Goals


We now move onto the goals section and defining the desired state of the IT strategy. Goals should be thought of as the IT support services teams goals for the business. We should be thinking in terms of functions (or services) the business needs to operate successfully. A goal should also be thought of with regards to related Projects and Improvement Points that align with the goal. In order to uncover the goals of the company we will need to talk to more than the IT support services team and their managers. We need to engage at Director level and above, and it may take several conversations until you are able to understand what drives the business.


The following information should be included in our IT strategy document:


  • A good description that indicates why the goal is important.
  • Success metric established that identifies the criteria for success.
  • Current status updated either monthly or as needed.
  • The business technology team and company owner identified.
  • Mutual agreement with the company.
  • Priority.
  • Linked to any projects and improvement points as well as the business value statement.
  • The date when the next action will take place for this item.


Values


Following the goals section, we now produce a values section. How is this connected to the business drivers and any ongoing initiatives? What value does it bring to the company? These should be articulated in an annual report or company mission statement and should be thought of as the business values of the company. Just as goals are about services provided to the business by the IT support services department, values relate to how the business views the purpose of the IT support team and the services it offers.


As with the goals section, this section should include:


  • A good description that indicates why the value is important.
  • Success metric established that identifies the criteria for success.
  • Current status updated either monthly or as needed.
  • The IT support services team and company owner identified.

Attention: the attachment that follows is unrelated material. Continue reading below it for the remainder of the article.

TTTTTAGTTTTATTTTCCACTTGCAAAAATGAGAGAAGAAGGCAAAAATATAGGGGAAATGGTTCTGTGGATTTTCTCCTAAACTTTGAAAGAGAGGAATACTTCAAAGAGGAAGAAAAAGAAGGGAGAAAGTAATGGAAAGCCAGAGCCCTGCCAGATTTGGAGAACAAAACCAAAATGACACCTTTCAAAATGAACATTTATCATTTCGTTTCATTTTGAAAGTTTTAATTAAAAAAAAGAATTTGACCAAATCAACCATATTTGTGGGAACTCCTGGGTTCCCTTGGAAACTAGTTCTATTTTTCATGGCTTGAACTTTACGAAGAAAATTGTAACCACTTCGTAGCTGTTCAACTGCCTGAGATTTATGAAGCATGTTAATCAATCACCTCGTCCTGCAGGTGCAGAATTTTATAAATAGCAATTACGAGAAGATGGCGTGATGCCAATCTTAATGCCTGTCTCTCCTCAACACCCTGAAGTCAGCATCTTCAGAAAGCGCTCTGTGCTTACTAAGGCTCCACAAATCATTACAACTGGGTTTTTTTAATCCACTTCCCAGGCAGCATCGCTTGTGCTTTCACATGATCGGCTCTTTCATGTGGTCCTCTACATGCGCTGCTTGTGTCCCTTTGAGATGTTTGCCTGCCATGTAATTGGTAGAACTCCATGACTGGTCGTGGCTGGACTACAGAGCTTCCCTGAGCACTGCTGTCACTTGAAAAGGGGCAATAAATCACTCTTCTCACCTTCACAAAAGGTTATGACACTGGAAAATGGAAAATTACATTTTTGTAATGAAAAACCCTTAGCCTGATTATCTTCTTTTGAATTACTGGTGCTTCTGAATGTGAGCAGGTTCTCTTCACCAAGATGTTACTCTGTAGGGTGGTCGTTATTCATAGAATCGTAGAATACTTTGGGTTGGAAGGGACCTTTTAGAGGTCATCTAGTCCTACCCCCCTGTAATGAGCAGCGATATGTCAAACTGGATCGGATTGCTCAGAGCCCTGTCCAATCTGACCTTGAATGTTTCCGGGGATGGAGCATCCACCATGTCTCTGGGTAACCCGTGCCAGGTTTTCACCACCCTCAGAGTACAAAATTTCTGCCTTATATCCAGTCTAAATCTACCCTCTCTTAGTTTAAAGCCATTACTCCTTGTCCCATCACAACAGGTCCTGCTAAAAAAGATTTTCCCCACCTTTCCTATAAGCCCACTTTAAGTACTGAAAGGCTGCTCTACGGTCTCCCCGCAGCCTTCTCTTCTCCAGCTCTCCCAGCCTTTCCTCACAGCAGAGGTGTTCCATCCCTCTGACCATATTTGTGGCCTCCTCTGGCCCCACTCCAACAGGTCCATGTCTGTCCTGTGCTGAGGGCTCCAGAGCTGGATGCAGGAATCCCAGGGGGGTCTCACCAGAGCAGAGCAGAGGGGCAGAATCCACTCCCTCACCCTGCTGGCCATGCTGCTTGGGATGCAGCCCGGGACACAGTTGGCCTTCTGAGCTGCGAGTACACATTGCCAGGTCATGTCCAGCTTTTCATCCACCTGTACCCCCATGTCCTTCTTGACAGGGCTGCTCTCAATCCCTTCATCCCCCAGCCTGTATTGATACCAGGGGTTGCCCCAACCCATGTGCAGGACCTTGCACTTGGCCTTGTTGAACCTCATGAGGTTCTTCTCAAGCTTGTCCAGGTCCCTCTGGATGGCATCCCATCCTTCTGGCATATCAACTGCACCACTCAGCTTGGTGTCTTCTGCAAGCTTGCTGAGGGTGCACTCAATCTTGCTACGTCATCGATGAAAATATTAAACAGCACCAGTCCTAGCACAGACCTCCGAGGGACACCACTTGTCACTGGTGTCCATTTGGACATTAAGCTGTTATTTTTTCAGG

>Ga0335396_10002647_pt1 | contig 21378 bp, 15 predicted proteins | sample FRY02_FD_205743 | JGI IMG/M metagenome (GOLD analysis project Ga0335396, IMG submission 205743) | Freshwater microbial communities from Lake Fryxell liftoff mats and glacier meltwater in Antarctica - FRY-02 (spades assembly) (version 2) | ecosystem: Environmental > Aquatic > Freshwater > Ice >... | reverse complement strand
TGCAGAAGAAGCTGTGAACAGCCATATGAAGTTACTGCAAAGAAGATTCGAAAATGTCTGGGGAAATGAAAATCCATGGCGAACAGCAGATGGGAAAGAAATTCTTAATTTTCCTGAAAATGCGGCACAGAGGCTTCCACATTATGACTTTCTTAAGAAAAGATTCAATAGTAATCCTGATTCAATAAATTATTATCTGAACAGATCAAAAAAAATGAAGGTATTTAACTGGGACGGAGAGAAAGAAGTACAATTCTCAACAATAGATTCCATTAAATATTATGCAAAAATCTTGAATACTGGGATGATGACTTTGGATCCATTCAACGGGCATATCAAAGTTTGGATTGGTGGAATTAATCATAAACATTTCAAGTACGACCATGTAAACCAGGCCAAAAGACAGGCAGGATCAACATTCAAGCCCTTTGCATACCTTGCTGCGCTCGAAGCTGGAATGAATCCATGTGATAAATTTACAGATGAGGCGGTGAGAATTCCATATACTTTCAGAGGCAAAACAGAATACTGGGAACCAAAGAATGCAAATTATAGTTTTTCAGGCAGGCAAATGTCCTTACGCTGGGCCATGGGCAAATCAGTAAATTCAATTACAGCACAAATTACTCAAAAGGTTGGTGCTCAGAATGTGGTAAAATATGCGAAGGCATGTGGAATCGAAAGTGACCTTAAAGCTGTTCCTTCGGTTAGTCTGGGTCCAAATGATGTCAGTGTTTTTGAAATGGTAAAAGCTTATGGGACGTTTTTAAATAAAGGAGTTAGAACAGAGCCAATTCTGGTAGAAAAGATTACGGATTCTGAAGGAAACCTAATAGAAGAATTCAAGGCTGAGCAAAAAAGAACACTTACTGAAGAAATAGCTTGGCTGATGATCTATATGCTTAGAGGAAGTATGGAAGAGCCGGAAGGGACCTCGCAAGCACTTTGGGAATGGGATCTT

• Mutual agreement with the company.
  • Priority.
  • Linked to any projects and improvement points as well as the business value statement.
  • The date when the next action will take place for this item.


Key Improvement Points and Projects.


By now you will have gone a long way towards developing an effective IT support services strategy. Before we can finish we should include a section on any key improvement points or projects currently underway or scheduled. Projects are any activities in the pipeline that typically have a name, budget, and resolve known issues or mitigate perceived risks.  Anything else would be considered an Improvement Point. For example, projects may be a new content management system migration project called ‘SharePoint Migration’. Improvement points may be training, process reviews, etc.


Information to include:


  • A good description that indicates why resolving this is important to the business.
  • A success metric established that identifies the criteria for success.
  • Current status updated either monthly or as needed.
  • IT support services team and company owner identified.
  • Mutual agreement with the company.
  • Priority.
  • Linked to Issues/Risks and a Goal.
  • The date when the next action will take place for this item.


At this stage we can begin to build out a project plan (or Gannt chart) for the IT strategy implementation. This can take many forms but usually involves identifying project phases, defining deliverables, the type of deliverable and a non-technical description. Once we understand what the project plan looks like we can develop an action plan that will detail individual tasks, who owns them, when they need to be completed by, etc. And that’s it – we have formulated an effective IT support services strategy. If you’d like a template to implement the above processes, then please click on the button below. Good luck with formulating your strategy and of course we’re always delighted to assist if required.